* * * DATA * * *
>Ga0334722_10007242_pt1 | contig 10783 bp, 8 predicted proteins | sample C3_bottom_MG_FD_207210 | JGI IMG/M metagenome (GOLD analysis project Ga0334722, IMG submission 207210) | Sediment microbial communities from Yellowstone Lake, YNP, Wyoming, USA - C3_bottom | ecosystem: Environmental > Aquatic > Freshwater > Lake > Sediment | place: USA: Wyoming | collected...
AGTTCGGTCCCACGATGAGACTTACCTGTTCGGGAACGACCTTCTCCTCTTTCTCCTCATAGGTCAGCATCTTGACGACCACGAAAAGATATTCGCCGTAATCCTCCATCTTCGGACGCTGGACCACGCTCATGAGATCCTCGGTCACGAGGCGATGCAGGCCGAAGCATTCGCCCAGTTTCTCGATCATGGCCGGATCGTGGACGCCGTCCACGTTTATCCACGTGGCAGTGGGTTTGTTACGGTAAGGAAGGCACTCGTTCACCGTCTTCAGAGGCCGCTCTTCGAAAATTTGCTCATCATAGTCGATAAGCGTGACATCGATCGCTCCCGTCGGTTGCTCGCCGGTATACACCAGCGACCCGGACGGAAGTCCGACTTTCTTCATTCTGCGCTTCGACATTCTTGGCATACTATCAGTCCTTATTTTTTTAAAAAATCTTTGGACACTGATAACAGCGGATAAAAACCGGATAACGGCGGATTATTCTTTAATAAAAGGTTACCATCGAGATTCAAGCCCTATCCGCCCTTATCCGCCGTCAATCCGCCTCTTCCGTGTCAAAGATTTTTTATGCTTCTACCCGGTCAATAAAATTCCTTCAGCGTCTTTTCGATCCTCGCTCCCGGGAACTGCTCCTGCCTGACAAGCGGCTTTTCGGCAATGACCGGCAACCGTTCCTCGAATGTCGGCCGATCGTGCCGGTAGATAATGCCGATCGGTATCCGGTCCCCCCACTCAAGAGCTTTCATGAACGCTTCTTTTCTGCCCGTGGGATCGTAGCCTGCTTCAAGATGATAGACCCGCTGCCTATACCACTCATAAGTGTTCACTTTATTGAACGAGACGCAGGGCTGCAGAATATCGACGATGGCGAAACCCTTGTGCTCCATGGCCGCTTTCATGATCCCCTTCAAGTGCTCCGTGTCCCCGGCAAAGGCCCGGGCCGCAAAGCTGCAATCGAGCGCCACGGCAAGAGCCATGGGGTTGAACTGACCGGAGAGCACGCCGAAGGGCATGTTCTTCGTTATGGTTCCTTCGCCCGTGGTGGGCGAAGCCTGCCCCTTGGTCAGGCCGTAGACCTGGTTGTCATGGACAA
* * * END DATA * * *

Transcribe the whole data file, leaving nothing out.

>Ga0334722_10007242_pt1 | contig 10783 bp, 8 predicted proteins | sample C3_bottom_MG_FD_207210 | JGI IMG/M metagenome (GOLD analysis project Ga0334722, IMG submission 207210) | Sediment microbial communities from Yellowstone Lake, YNP, Wyoming, USA - C3_bottom | ecosystem: Environmental > Aquatic > Freshwater > Lake > Sediment | place: USA: Wyoming | collected...
AGTTCGGTCCCACGATGAGACTTACCTGTTCGGGAACGACCTTCTCCTCTTTCTCCTCATAGGTCAGCATCTTGACGACCACGAAAAGATATTCGCCGTAATCCTCCATCTTCGGACGCTGGACCACGCTCATGAGATCCTCGGTCACGAGGCGATGCAGGCCGAAGCATTCGCCCAGTTTCTCGATCATGGCCGGATCGTGGACGCCGTCCACGTTTATCCACGTGGCAGTGGGTTTGTTACGGTAAGGAAGGCACTCGTTCACCGTCTTCAGAGGCCGCTCTTCGAAAATTTGCTCATCATAGTCGATAAGCGTGACATCGATCGCTCCCGTCGGTTGCTCGCCGGTATACACCAGCGACCCGGACGGAAGTCCGACTTTCTTCATTCTGCGCTTCGACATTCTTGGCATACTATCAGTCCTTATTTTTTTAAAAAATCTTTGGACACTGATAACAGCGGATAAAAACCGGATAACGGCGGATTATTCTTTAATAAAAGGTTACCATCGAGATTCAAGCCCTATCCGCCCTTATCCGCCGTCAATCCGCCTCTTCCGTGTCAAAGATTTTTTATGCTTCTACCCGGTCAATAAAATTCCTTCAGCGTCTTTTCGATCCTCGCTCCCGGGAACTGCTCCTGCCTGACAAGCGGCTTTTCGGCAATGACCGGCAACCGTTCCTCGAATGTCGGCCGATCGTGCCGGTAGATAATGCCGATCGGTATCCGGTCCCCCCACTCAAGAGCTTTCATGAACGCTTCTTTTCTGCCCGTGGGATCGTAGCCTGCTTCAAGATGATAGACCCGCTGCCTATACCACTCATAAGTGTTCACTTTATTGAACGAGACGCAGGGCTGCAGAATATCGACGATGGCGAAACCCTTGTGCTCCATGGCCGCTTTCATGATCCCCTTCAAGTGCTCCGTGTCCCCGGCAAAGGCCCGGGCCGCAAAGCTGCAATCGAGCGCCACGGCAAGAGCCATGGGGTTGAACTGACCGGAGAGCACGCCGAAGGGCATGTTCTTCGTTATGGTTCCTTCGCCCGTGGTGGGCGAAGCCTGCCCCTTGGTCAGGCCGTAGACCTGGTTGTCATGGACAA